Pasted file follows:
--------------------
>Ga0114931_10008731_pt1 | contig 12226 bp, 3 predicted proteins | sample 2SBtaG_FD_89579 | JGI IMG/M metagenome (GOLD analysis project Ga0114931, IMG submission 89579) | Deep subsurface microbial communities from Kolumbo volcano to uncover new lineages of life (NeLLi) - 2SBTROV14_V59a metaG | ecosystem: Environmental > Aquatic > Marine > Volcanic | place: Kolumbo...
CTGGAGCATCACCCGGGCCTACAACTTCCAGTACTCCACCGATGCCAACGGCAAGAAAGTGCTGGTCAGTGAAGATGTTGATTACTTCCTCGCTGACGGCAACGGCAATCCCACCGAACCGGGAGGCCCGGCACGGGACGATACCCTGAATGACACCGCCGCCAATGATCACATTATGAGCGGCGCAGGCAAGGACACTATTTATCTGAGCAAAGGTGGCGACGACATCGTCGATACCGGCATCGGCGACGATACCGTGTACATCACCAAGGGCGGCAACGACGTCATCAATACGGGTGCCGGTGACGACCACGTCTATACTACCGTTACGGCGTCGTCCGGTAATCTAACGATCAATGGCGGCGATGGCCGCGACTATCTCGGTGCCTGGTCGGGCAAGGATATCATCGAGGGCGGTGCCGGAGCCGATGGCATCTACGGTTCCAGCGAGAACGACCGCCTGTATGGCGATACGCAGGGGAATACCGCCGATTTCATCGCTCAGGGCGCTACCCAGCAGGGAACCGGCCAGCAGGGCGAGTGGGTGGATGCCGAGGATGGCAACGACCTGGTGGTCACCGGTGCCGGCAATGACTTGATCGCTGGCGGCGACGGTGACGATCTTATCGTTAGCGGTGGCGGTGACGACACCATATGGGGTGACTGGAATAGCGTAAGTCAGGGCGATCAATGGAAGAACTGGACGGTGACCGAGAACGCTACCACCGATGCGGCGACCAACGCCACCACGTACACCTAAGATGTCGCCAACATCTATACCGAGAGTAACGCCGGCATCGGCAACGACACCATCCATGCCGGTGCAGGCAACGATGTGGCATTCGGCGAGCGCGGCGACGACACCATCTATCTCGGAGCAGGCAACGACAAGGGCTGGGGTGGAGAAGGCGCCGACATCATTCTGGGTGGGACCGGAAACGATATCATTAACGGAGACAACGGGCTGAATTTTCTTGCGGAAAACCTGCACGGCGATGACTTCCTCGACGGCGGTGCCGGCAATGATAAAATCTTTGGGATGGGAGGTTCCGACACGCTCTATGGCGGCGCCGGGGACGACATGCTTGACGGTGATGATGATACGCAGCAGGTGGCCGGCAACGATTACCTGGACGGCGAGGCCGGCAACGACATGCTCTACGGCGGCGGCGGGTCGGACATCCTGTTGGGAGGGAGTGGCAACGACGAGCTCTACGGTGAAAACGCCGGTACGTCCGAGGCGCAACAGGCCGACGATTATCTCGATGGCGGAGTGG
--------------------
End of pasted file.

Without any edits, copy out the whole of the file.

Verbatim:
>Ga0114931_10008731_pt1 | contig 12226 bp, 3 predicted proteins | sample 2SBtaG_FD_89579 | JGI IMG/M metagenome (GOLD analysis project Ga0114931, IMG submission 89579) | Deep subsurface microbial communities from Kolumbo volcano to uncover new lineages of life (NeLLi) - 2SBTROV14_V59a metaG | ecosystem: Environmental > Aquatic > Marine > Volcanic | place: Kolumbo...
CTGGAGCATCACCCGGGCCTACAACTTCCAGTACTCCACCGATGCCAACGGCAAGAAAGTGCTGGTCAGTGAAGATGTTGATTACTTCCTCGCTGACGGCAACGGCAATCCCACCGAACCGGGAGGCCCGGCACGGGACGATACCCTGAATGACACCGCCGCCAATGATCACATTATGAGCGGCGCAGGCAAGGACACTATTTATCTGAGCAAAGGTGGCGACGACATCGTCGATACCGGCATCGGCGACGATACCGTGTACATCACCAAGGGCGGCAACGACGTCATCAATACGGGTGCCGGTGACGACCACGTCTATACTACCGTTACGGCGTCGTCCGGTAATCTAACGATCAATGGCGGCGATGGCCGCGACTATCTCGGTGCCTGGTCGGGCAAGGATATCATCGAGGGCGGTGCCGGAGCCGATGGCATCTACGGTTCCAGCGAGAACGACCGCCTGTATGGCGATACGCAGGGGAATACCGCCGATTTCATCGCTCAGGGCGCTACCCAGCAGGGAACCGGCCAGCAGGGCGAGTGGGTGGATGCCGAGGATGGCAACGACCTGGTGGTCACCGGTGCCGGCAATGACTTGATCGCTGGCGGCGACGGTGACGATCTTATCGTTAGCGGTGGCGGTGACGACACCATATGGGGTGACTGGAATAGCGTAAGTCAGGGCGATCAATGGAAGAACTGGACGGTGACCGAGAACGCTACCACCGATGCGGCGACCAACGCCACCACGTACACCTAAGATGTCGCCAACATCTATACCGAGAGTAACGCCGGCATCGGCAACGACACCATCCATGCCGGTGCAGGCAACGATGTGGCATTCGGCGAGCGCGGCGACGACACCATCTATCTCGGAGCAGGCAACGACAAGGGCTGGGGTGGAGAAGGCGCCGACATCATTCTGGGTGGGACCGGAAACGATATCATTAACGGAGACAACGGGCTGAATTTTCTTGCGGAAAACCTGCACGGCGATGACTTCCTCGACGGCGGTGCCGGCAATGATAAAATCTTTGGGATGGGAGGTTCCGACACGCTCTATGGCGGCGCCGGGGACGACATGCTTGACGGTGATGATGATACGCAGCAGGTGGCCGGCAACGATTACCTGGACGGCGAGGCCGGCAACGACATGCTCTACGGCGGCGGCGGGTCGGACATCCTGTTGGGAGGGAGTGGCAACGACGAGCTCTACGGTGAAAACGCCGGTACGTCCGAGGCGCAACAGGCCGACGATTATCTCGATGGCGGAGTGG